Trees

The City of Fernandina Beach Tree Ordinance is dedicated to:


  • No net loss of trees.
  • Placing structures and all impervious surfaces in such a way as to protect the survivability and substantial growth of the healthiest trees on a property.
  • Maintaining the diversity of tree species native to Amelia Island.
  • Protecting and maintaining the existing mature growth native trees important to the City’s tree canopy.
  • Preserving, enhancing and restoring the unique aesthetic character of the City.
  • Preserving, enhancing and restoring the natural environment through the protection and establishment of native trees and existing natural systems for the enjoyment of present and future populations.
The City's tree protection requirements are found in Section 4.05.09 of the Land Development Code: Tree Protection Requirements, LDC Section 4.05.09

Penalties specific to the violation of tree permit requirements are found in Section 11.08.04 of the Land Development Code: Specific Penalties for Violation of Tree Protection Requirements, LDC 11.08.04
 
View the City of Fernandina Beach Street Tree Management Plan.

Permitting



Arbor Day


Group photo of volunteers from the Arbor Day 2020 planting.
2020 Arbor Day Tree Planting at the Martin Luther King Jr. Recreation Center. 

Tree City USA


The City of Fernandina Beach has been named a Tree City USA® Community for 2019 by the Arbor Day Foundation. Fernandina Beach also received the Tree City USA® designation in the following years: 1985, 1986, 1987, 1988, 2005, 2007-2014.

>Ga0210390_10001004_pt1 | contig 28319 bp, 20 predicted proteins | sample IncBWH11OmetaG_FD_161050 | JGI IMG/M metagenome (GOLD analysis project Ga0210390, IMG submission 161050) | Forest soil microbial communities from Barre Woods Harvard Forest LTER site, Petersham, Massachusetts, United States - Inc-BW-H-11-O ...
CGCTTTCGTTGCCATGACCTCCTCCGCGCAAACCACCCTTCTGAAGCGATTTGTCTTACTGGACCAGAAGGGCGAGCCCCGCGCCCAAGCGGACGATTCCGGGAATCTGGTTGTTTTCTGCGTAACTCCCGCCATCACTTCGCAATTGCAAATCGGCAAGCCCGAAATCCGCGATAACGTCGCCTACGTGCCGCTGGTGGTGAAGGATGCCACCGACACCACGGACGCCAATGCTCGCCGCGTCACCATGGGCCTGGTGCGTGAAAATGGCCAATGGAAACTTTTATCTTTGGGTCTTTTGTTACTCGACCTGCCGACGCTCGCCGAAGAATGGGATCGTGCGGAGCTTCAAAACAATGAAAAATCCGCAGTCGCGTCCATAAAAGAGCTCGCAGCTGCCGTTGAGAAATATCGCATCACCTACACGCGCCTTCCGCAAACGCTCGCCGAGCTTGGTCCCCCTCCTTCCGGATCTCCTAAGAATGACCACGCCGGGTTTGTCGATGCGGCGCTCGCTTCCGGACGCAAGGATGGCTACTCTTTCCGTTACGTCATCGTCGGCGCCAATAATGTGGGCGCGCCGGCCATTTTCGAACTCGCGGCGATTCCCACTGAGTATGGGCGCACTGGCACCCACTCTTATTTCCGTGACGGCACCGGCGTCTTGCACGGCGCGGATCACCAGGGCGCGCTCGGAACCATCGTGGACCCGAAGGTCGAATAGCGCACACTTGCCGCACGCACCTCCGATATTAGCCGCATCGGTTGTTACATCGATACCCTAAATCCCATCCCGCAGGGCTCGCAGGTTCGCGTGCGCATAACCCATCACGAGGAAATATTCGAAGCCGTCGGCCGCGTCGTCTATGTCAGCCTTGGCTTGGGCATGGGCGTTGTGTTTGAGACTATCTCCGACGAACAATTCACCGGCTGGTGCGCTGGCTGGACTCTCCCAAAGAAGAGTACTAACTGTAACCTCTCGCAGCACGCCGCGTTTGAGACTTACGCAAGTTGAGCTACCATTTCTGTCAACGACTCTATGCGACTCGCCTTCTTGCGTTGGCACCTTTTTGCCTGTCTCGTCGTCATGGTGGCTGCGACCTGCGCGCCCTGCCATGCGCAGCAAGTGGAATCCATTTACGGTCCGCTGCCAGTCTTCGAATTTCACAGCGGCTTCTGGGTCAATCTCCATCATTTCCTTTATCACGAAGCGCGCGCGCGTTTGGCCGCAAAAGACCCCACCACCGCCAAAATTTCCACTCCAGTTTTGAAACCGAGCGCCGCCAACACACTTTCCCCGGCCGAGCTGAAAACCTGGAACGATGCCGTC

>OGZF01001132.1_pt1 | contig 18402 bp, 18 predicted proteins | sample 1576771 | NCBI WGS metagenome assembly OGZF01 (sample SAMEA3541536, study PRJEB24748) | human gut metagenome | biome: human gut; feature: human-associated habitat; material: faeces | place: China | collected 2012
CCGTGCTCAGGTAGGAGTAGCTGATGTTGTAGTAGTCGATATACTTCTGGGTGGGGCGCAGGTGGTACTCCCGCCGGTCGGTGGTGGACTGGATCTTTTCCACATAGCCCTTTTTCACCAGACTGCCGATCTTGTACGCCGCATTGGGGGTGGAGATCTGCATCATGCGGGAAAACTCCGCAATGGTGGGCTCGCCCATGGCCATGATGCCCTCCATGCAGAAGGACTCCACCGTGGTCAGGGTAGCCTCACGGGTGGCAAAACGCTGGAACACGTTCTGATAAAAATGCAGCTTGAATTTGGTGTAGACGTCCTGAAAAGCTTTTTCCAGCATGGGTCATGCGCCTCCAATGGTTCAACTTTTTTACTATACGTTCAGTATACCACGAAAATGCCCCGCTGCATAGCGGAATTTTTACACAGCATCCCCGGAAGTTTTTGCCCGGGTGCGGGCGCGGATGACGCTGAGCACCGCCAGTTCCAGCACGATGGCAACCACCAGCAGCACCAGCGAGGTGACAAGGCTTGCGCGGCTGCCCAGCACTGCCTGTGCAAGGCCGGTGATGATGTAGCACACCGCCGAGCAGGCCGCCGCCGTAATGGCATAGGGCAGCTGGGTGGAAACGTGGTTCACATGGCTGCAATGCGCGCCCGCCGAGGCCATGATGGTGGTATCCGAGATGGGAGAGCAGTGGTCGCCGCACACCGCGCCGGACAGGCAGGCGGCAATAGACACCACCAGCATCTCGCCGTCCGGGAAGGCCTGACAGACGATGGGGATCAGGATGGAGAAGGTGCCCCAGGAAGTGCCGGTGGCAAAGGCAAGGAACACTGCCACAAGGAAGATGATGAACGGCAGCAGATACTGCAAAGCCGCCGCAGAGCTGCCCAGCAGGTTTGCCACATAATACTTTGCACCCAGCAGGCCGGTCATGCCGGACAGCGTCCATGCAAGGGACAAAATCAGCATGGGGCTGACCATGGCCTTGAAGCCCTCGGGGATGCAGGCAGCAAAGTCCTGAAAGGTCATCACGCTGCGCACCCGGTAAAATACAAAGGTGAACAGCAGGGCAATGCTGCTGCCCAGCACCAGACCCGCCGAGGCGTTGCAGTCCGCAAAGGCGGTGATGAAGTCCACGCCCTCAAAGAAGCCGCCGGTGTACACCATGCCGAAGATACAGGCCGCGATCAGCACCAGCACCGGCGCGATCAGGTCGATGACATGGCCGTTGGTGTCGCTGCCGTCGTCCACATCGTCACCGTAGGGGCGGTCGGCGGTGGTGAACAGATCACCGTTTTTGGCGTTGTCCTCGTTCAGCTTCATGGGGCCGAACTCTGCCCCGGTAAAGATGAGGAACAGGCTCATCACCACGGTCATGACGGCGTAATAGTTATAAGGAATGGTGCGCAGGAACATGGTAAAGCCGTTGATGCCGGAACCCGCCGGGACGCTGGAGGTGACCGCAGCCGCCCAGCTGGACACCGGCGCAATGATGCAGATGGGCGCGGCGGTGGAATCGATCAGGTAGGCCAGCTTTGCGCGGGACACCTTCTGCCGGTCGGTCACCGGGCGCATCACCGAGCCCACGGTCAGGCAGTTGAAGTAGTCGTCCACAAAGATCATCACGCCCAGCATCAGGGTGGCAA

The Benefits of Trees


Trees provide many benefits to the community. They can help reduce energy costs, they may add value to your home, they provide food for wildlife, they can improve water quality and reduce stormwater runoff, and they make commercial areas more attractive to customers. If you want to learn more about the benefits of trees, click on the links below:

Do you want to read more about the benefits of street trees? Please read 22 Benefits of Urban Street Trees written by Dan Burden, Partner and Senior Urban Designer - Glatting Jackson Kercher and Anglin. This article was published in "The Council Quarterly 2011 Issue Two" published by the Florida Urban Forestry Council.

Find out how trees help manage stormwater runoff by clicking on this interactive poster on the Arbor Day Foundation's website: Trees Tame Stormwater - Interactive Poster